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The inside story on Rep. Luis Gutierrez's Oval Office visit

Last Thursday, Rep. Luis Gutierrez, D-Ill., and other members of the Congressional Hispanic Caucus were about 15 minutes away from a vote on a resolution demanding President Barack Obama curb deportations when the Chicago lawmaker got a call from a White House staffer.

Please hold off the vote. Why not first talk to President Barack Obama, the staffer said to Gutierrez, according to sources familiar with the exchange. An invitation was extended to meet with the president in the Oval Office later that day.

The last-minute bid to quash a resolution by rushing House Democratic Hispanic leaders to a meeting with the president was a dramatic and unusual move by Obama’s team. But the White House had a fire to put out.

The Obama administration was scrambling to avoid a vote on the harsh resolution drafted in reaction to the deportation of illegal immigrants, with the removals growing on Obama’s watch.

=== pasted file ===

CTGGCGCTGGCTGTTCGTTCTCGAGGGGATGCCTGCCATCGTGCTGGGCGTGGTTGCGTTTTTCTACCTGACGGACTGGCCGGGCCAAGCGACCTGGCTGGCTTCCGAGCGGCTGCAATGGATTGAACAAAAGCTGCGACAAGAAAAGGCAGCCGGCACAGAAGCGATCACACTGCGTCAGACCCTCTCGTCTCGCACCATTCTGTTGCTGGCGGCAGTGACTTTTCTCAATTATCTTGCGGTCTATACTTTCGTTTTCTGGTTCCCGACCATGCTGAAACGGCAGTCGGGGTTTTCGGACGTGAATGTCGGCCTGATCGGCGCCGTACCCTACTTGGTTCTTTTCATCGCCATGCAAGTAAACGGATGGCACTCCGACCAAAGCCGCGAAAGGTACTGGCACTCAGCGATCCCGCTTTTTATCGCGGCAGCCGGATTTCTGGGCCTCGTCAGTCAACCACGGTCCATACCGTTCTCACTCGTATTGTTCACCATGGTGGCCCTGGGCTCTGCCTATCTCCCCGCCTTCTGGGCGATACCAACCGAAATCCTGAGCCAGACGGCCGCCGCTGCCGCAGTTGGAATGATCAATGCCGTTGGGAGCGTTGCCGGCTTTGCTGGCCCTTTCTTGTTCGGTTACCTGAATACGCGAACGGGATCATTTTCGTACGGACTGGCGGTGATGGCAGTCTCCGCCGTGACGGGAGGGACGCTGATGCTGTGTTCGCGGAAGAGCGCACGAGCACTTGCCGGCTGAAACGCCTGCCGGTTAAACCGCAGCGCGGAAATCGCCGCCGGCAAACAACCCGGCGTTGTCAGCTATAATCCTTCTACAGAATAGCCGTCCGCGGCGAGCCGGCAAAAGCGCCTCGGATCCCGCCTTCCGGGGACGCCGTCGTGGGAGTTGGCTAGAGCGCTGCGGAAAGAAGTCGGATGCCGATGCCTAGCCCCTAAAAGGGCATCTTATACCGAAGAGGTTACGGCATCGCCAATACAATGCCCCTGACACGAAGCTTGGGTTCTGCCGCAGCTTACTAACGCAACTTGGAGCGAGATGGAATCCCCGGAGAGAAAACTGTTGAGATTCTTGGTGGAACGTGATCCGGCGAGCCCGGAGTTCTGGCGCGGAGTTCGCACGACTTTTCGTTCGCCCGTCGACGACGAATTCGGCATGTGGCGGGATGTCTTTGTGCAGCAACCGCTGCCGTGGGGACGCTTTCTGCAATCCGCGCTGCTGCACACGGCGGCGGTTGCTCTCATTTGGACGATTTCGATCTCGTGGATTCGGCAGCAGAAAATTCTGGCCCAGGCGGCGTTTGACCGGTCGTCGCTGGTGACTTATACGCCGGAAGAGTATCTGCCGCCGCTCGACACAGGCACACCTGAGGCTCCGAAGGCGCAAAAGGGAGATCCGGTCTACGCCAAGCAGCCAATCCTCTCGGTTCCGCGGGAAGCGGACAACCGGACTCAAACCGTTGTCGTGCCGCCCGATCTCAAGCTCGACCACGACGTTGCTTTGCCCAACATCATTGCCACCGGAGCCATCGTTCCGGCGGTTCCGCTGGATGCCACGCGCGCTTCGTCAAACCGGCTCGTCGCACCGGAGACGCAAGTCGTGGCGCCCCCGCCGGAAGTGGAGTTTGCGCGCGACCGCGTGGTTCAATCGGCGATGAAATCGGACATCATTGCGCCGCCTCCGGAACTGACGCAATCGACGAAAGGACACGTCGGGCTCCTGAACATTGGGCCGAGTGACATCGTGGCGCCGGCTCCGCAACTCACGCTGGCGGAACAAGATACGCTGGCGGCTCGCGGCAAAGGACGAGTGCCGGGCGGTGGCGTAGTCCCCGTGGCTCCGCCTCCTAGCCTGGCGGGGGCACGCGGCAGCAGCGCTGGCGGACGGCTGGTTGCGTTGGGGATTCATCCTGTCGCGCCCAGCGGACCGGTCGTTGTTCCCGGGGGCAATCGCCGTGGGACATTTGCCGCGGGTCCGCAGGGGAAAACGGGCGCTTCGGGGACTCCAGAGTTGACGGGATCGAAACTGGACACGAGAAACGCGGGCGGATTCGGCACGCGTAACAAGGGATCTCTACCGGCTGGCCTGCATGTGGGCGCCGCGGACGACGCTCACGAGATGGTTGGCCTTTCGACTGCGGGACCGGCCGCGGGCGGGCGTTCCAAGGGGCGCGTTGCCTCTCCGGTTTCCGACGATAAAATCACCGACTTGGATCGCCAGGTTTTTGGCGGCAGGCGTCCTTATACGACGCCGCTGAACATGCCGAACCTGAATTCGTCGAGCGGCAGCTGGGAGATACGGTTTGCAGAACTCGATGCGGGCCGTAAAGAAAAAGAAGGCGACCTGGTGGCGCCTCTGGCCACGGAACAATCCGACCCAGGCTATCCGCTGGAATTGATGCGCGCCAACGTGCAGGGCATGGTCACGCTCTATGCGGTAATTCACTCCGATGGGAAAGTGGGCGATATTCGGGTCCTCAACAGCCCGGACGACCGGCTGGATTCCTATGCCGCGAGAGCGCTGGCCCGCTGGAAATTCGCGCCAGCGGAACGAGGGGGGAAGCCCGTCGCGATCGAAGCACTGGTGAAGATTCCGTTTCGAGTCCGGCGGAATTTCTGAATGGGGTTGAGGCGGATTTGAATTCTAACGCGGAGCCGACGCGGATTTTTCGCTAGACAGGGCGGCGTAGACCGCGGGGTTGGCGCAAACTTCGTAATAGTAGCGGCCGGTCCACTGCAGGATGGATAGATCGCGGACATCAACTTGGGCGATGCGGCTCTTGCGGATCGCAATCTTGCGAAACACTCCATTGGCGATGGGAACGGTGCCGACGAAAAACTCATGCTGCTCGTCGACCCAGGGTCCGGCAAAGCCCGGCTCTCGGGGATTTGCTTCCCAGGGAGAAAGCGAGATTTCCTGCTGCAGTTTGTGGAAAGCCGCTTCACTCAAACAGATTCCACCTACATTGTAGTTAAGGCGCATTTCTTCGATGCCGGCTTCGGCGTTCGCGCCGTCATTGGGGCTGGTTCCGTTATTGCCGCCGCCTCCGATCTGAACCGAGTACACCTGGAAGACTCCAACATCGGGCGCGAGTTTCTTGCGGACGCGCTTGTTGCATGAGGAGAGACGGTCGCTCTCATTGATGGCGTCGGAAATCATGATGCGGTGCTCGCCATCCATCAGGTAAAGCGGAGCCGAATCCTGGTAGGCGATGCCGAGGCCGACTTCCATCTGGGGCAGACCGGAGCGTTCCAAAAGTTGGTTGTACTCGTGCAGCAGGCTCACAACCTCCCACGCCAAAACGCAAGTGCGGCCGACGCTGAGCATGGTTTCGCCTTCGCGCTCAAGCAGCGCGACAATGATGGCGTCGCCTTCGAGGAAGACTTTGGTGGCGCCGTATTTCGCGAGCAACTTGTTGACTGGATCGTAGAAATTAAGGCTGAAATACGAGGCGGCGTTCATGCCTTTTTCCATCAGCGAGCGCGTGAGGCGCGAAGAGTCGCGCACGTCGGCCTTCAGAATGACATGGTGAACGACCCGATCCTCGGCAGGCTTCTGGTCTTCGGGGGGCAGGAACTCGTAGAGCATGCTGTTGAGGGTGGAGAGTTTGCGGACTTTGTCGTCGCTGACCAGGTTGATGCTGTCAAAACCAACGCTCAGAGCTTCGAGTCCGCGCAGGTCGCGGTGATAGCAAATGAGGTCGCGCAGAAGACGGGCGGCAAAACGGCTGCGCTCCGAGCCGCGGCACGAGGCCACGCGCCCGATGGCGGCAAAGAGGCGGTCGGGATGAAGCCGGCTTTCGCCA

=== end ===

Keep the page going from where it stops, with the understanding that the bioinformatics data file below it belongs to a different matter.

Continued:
Even though a resolution carries no force of law, this one was highly symbolic.

The White House, I am told, was worried that the storyline could end up with divisions between Democrats — rather than in this election year, continued GOP House resistance to taking up meaningful immigration reform.

The Senate passed a comprehensive immigration reform package in June 2013. House Speaker John Boehner, R-Ohio, last year nixed ever calling the comprehensive Senate bill for a vote. But he has refused to allow a vote on portions of the Senate measure that could pass on a bipartisan roll call because he does not want to bring to the floor immigration bills that do not have the support of the majority of the GOP majority.

Gutierrez has been a loud critic of the Obama administration for the swelling number of deportations on his watch. He manages a complex relationship with Obama, who of course he knows from back home in Chicago — slamming Obama for moving slow on immigration, a friend-to-the-end when it came to stumping for him in 2008 and 2012.

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